In 2003, inspired by the U.S. Conference of Catholic Bishops, the Abortion Non-Discrimination Act (ANDA) or HR 3664, introduced by Rep. Michael Bilirakis (R-FL), passed by the House, bypassing consideration of the bill, on a vote of 229 - 189. ANDA amends Coats. [However, according to the source, ANDA would really radically alter Coats]. According to Rep. Bilirakis' site, the latest major action was on 12/17/2003: ANDA was referred to the House Subcommittee on Health. [Guess who the Chairman of the Health Subcommittee is? Hint: his initials are M.B. ... and he's from Florida.]
1. ANDA radically expands existing refusal clauses to include, among other things, the widest array of entities. For example:
(1) in the section heading, by striking `REGARDING TRAINING AND LICENSING OF PHYSICIANS' and inserting `REGARDING TRAINING, LICENSING, AND PRACTICE OF PHYSICIANS AND OTHER HEALTH CARE ENTITIES';
(A) by inserting `or other health professional,' after `an individual physician';
(C) by inserting before the period the following: `, a hospital, a provider sponsored organization, a health maintenance organization, a health insurance plan, or any other kind of health care facility, organization or plan'.
2. ANDA affects funding for all health-related activity. For example:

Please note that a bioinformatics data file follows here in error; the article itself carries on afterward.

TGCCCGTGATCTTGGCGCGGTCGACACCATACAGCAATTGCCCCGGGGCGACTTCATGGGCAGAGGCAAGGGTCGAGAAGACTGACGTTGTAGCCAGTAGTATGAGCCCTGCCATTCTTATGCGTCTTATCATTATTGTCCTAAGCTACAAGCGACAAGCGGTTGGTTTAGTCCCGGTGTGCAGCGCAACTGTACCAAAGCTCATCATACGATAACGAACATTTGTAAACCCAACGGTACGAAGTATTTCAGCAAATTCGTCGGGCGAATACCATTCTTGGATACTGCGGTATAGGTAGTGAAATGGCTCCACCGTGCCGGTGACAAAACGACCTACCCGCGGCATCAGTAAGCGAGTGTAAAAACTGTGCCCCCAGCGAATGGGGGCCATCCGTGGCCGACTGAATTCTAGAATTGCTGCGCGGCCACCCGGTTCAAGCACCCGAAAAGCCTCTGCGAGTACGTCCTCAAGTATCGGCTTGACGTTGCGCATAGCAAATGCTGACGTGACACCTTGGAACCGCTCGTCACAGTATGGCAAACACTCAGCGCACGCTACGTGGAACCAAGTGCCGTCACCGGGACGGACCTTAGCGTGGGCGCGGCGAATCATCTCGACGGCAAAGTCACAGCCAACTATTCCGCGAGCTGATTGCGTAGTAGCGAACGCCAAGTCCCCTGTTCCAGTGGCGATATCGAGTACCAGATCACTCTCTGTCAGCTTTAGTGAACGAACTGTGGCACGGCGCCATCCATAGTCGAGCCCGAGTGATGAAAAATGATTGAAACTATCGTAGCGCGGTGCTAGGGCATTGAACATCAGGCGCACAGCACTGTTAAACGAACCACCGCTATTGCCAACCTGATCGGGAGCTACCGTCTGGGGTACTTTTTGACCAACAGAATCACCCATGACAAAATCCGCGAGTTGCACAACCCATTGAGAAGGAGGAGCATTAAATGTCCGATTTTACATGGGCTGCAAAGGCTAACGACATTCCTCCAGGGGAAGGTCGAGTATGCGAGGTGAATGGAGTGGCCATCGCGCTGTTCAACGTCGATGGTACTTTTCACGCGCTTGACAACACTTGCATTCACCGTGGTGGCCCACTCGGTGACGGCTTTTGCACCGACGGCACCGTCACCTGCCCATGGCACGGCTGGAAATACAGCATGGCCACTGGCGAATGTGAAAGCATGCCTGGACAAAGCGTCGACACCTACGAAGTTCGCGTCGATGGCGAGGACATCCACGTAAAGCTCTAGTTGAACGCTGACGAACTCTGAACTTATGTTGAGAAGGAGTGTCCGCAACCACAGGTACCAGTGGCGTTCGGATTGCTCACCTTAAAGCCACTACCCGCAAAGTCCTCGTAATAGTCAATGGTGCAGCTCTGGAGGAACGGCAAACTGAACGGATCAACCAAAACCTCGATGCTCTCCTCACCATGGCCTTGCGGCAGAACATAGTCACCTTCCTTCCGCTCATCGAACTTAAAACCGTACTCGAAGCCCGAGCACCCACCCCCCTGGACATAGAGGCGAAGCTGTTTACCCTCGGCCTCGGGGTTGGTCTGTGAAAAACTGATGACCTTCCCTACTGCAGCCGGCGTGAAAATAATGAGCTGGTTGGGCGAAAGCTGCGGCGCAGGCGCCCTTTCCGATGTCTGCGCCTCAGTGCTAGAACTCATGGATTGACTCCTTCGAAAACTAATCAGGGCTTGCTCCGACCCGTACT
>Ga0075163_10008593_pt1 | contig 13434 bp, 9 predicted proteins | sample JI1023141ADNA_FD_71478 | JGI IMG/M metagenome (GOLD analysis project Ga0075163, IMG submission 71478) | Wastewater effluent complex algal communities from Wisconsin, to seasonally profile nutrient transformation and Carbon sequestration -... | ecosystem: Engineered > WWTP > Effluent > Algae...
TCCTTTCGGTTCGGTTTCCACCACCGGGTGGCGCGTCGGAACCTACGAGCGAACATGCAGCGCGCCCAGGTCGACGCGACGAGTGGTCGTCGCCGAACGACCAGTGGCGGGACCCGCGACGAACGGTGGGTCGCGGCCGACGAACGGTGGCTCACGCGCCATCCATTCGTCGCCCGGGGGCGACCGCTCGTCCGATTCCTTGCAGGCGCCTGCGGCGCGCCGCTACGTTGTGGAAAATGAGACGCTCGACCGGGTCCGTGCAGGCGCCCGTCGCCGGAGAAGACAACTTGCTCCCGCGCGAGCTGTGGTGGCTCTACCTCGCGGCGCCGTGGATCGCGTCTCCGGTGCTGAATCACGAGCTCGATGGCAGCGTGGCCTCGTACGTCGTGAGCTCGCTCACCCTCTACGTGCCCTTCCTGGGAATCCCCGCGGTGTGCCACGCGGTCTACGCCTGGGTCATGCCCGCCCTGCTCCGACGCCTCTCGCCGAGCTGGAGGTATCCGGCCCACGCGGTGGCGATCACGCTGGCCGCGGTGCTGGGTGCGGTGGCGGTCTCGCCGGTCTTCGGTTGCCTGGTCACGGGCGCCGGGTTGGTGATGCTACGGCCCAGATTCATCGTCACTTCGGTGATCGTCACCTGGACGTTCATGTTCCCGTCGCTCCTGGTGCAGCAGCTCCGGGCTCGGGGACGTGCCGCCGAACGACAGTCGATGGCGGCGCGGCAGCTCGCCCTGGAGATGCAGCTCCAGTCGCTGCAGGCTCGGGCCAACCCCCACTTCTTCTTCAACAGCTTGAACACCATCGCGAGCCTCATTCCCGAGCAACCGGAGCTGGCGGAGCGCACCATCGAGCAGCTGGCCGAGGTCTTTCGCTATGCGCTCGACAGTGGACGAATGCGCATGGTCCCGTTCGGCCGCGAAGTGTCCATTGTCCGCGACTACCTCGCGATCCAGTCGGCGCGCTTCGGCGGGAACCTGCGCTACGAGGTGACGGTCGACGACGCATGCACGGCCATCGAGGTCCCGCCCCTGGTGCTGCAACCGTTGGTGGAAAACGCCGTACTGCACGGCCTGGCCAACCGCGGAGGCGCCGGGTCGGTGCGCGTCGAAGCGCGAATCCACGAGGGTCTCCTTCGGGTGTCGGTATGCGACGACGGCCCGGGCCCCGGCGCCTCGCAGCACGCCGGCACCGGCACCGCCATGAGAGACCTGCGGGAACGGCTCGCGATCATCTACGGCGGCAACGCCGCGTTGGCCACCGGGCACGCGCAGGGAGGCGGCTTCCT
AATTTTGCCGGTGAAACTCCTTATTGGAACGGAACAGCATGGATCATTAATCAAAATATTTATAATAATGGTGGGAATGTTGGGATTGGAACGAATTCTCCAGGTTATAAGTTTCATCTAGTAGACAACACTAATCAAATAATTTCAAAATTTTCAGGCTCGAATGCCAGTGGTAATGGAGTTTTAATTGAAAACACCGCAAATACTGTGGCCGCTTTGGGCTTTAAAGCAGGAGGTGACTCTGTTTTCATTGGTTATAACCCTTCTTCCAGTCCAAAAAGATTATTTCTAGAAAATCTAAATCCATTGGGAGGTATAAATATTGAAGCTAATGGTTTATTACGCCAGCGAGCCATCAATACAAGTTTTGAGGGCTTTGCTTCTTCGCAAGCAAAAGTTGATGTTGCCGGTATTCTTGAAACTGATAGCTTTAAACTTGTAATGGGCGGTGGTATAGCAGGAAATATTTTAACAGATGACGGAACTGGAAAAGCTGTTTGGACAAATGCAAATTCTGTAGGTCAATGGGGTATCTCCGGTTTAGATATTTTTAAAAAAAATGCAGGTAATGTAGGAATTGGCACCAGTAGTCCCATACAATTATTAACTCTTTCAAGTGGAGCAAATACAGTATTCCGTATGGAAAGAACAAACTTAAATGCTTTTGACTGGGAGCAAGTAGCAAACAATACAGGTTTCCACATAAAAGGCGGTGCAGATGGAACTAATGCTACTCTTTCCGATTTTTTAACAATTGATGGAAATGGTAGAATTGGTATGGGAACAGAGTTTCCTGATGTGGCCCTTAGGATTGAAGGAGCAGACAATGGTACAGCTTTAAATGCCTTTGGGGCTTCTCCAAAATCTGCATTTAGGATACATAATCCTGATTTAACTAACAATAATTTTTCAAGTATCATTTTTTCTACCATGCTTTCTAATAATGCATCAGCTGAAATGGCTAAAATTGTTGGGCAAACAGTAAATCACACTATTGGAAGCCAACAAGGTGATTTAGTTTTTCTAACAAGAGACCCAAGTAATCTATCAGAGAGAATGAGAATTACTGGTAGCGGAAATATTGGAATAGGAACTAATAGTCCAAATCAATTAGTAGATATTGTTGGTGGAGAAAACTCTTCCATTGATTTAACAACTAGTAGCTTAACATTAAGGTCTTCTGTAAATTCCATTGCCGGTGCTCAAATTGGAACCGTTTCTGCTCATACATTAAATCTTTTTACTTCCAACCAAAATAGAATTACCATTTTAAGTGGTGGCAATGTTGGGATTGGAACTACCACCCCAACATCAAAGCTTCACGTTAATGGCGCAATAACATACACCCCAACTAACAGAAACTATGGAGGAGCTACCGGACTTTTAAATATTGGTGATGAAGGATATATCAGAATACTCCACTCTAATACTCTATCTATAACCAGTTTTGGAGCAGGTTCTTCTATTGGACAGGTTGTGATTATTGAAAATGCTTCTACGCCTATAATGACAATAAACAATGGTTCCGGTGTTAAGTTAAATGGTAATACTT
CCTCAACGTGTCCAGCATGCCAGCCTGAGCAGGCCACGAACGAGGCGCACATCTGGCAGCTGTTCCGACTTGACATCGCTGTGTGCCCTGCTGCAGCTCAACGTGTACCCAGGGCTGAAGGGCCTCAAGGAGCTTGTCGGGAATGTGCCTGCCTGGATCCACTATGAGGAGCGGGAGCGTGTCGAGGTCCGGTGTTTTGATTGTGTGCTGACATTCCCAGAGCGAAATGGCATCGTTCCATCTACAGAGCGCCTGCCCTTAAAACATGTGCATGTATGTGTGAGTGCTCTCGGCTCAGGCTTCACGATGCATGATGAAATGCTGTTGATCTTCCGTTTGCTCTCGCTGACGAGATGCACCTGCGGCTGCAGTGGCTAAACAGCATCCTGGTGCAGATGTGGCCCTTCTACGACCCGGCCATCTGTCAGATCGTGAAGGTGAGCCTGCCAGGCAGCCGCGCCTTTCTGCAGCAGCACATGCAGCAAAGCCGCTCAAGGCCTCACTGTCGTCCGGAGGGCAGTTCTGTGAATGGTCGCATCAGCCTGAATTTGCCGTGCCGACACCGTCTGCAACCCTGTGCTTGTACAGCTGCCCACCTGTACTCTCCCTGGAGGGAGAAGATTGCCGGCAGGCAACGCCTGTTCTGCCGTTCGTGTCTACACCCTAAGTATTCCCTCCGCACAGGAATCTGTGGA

(2) in subsection (a)(1), by striking `to perform such abortions' and inserting `to perform, provide coverage of, or pay for induced abortions'; and
3. ANDA does not require any justification for the refusal.
On July 14, 2004(?) the House Appropriations Committee marked up* the fiscal year (FY) 2005 Appropriations bill (HR 5006) funding the Departments of Labor, Health and Human Services and Education ("Labor-HHS-Education"). Rep. Dave Weldon (R-FL) offered an amendment to this bill that would establish a Federal Refusal Clause (FRC). [Rep. Weldon does not list FRC on his sponsored bills page. His contact information is here. However, Maya illuminates us: Since the FRC was added by a member of the committee during markup, there won't be an amendment or bill number for it. Amendments only get numbers if they're offered during floor debate in the full House. The place to find Weldon's amendment is in the report that the committee sent to the full house--this is called report language, and I'll see if I can track it down.] An she did, indeed, track FRC here (PDF, page 99):
(d)(1) None of the funds made available in this Act may be made available to a Federal agency or program, or to a State or local government, if such agency, program, or government subjects any institutional or individual health care entity to discrimination on the basis that the health care entity does not provide, pay for, provide coverage of, or refer for abortion. In this subsection, the term "health care entity" includes any individual physician or other health care professional, a hospital, a provider-sponsored organization, a health maintenance organization, a health insurance plan, or any other kind of health care facility, organization, or plan.